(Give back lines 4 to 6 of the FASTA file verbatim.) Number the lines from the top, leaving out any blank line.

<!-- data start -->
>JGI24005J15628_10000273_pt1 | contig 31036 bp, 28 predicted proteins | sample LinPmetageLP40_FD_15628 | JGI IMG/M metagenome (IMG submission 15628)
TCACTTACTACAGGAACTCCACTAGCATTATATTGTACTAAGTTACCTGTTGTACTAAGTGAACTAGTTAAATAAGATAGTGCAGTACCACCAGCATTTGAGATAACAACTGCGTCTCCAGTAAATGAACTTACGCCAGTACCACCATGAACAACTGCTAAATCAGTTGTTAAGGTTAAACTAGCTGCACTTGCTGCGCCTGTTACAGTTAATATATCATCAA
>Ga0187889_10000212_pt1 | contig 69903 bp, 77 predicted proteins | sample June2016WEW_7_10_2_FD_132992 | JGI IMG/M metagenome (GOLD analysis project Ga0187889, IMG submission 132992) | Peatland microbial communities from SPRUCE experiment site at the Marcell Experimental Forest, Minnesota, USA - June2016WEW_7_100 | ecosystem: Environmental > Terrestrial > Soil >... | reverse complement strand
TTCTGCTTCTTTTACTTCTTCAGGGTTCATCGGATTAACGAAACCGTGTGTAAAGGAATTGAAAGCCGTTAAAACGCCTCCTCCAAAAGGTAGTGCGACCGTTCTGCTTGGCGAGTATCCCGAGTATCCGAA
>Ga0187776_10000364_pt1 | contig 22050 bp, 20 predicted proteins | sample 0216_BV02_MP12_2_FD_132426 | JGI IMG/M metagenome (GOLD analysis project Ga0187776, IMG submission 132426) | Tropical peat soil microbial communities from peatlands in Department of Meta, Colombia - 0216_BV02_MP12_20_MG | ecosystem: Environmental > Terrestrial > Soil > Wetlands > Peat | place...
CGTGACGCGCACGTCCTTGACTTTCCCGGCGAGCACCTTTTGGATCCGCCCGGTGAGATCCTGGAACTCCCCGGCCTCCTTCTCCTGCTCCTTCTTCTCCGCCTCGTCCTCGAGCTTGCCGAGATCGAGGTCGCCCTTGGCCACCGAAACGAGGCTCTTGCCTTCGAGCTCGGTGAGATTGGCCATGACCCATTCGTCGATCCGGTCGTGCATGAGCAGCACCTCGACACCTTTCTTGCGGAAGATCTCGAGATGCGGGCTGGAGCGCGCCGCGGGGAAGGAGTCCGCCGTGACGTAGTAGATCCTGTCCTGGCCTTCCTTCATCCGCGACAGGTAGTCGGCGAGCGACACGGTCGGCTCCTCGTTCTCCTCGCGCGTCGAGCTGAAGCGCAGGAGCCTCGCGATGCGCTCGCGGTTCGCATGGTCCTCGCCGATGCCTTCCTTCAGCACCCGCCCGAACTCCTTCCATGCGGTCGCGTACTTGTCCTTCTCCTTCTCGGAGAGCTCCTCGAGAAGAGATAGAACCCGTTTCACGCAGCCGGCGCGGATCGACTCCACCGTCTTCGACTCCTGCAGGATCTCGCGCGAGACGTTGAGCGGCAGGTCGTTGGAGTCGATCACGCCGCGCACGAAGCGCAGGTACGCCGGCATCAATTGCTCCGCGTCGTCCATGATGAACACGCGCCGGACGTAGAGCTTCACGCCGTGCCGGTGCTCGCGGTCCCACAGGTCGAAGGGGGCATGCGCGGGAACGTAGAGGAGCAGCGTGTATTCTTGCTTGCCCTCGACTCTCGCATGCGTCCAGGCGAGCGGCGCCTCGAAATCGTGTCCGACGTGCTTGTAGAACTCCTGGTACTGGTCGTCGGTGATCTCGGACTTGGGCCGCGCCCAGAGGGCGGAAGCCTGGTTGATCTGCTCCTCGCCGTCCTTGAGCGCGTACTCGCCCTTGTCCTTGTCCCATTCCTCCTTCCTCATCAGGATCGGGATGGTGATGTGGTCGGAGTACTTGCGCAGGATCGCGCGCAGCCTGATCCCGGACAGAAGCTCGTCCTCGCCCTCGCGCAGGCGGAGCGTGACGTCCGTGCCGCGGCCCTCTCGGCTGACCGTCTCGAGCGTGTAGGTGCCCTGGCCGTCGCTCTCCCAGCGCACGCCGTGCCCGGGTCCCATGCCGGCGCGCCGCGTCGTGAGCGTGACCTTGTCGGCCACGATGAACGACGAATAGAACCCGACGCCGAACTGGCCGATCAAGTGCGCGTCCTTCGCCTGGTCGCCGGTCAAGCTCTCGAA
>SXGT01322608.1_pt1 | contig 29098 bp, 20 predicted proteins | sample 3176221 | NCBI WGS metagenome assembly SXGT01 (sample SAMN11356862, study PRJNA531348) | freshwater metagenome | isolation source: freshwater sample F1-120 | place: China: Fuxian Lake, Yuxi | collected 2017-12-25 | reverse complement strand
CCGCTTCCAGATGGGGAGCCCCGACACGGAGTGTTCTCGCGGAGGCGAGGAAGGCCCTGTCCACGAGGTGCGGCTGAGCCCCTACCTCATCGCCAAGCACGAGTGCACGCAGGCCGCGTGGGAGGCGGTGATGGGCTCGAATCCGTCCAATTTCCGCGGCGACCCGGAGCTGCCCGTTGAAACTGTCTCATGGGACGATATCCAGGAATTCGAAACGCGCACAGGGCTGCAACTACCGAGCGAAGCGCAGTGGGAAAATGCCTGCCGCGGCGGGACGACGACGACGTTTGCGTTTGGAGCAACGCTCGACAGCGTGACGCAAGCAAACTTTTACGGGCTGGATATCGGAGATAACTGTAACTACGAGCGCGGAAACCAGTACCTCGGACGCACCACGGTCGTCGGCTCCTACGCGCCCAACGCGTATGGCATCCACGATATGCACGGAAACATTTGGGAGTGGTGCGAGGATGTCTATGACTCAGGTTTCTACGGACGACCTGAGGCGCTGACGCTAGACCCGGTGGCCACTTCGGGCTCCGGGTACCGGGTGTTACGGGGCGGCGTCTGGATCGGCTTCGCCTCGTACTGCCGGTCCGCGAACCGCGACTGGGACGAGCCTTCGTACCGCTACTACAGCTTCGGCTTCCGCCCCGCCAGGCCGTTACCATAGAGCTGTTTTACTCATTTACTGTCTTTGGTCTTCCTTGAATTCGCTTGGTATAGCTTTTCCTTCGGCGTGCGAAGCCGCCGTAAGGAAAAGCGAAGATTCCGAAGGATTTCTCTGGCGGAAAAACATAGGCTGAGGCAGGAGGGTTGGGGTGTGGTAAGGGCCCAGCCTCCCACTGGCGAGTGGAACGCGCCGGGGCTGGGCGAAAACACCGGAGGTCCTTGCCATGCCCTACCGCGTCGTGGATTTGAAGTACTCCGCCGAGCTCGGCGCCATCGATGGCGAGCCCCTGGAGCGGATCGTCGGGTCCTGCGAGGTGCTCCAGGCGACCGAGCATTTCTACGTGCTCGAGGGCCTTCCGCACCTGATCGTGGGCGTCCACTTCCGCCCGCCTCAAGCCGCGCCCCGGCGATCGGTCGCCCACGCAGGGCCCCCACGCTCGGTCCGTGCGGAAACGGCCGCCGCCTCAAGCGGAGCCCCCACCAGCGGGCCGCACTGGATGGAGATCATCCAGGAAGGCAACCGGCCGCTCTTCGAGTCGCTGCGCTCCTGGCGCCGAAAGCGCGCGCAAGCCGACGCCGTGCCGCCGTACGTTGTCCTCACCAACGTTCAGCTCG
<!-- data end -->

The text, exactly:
TTCTGCTTCTTTTACTTCTTCAGGGTTCATCGGATTAACGAAACCGTGTGTAAAGGAATTGAAAGCCGTTAAAACGCCTCCTCCAAAAGGTAGTGCGACCGTTCTGCTTGGCGAGTATCCCGAGTATCCGAA
>Ga0187776_10000364_pt1 | contig 22050 bp, 20 predicted proteins | sample 0216_BV02_MP12_2_FD_132426 | JGI IMG/M metagenome (GOLD analysis project Ga0187776, IMG submission 132426) | Tropical peat soil microbial communities from peatlands in Department of Meta, Colombia - 0216_BV02_MP12_20_MG | ecosystem: Environmental > Terrestrial > Soil > Wetlands > Peat | place...
CGTGACGCGCACGTCCTTGACTTTCCCGGCGAGCACCTTTTGGATCCGCCCGGTGAGATCCTGGAACTCCCCGGCCTCCTTCTCCTGCTCCTTCTTCTCCGCCTCGTCCTCGAGCTTGCCGAGATCGAGGTCGCCCTTGGCCACCGAAACGAGGCTCTTGCCTTCGAGCTCGGTGAGATTGGCCATGACCCATTCGTCGATCCGGTCGTGCATGAGCAGCACCTCGACACCTTTCTTGCGGAAGATCTCGAGATGCGGGCTGGAGCGCGCCGCGGGGAAGGAGTCCGCCGTGACGTAGTAGATCCTGTCCTGGCCTTCCTTCATCCGCGACAGGTAGTCGGCGAGCGACACGGTCGGCTCCTCGTTCTCCTCGCGCGTCGAGCTGAAGCGCAGGAGCCTCGCGATGCGCTCGCGGTTCGCATGGTCCTCGCCGATGCCTTCCTTCAGCACCCGCCCGAACTCCTTCCATGCGGTCGCGTACTTGTCCTTCTCCTTCTCGGAGAGCTCCTCGAGAAGAGATAGAACCCGTTTCACGCAGCCGGCGCGGATCGACTCCACCGTCTTCGACTCCTGCAGGATCTCGCGCGAGACGTTGAGCGGCAGGTCGTTGGAGTCGATCACGCCGCGCACGAAGCGCAGGTACGCCGGCATCAATTGCTCCGCGTCGTCCATGATGAACACGCGCCGGACGTAGAGCTTCACGCCGTGCCGGTGCTCGCGGTCCCACAGGTCGAAGGGGGCATGCGCGGGAACGTAGAGGAGCAGCGTGTATTCTTGCTTGCCCTCGACTCTCGCATGCGTCCAGGCGAGCGGCGCCTCGAAATCGTGTCCGACGTGCTTGTAGAACTCCTGGTACTGGTCGTCGGTGATCTCGGACTTGGGCCGCGCCCAGAGGGCGGAAGCCTGGTTGATCTGCTCCTCGCCGTCCTTGAGCGCGTACTCGCCCTTGTCCTTGTCCCATTCCTCCTTCCTCATCAGGATCGGGATGGTGATGTGGTCGGAGTACTTGCGCAGGATCGCGCGCAGCCTGATCCCGGACAGAAGCTCGTCCTCGCCCTCGCGCAGGCGGAGCGTGACGTCCGTGCCGCGGCCCTCTCGGCTGACCGTCTCGAGCGTGTAGGTGCCCTGGCCGTCGCTCTCCCAGCGCACGCCGTGCCCGGGTCCCATGCCGGCGCGCCGCGTCGTGAGCGTGACCTTGTCGGCCACGATGAACGACGAATAGAACCCGACGCCGAACTGGCCGATCAAGTGCGCGTCCTTCGCCTGGTCGCCGGTCAAGCTCTCGAA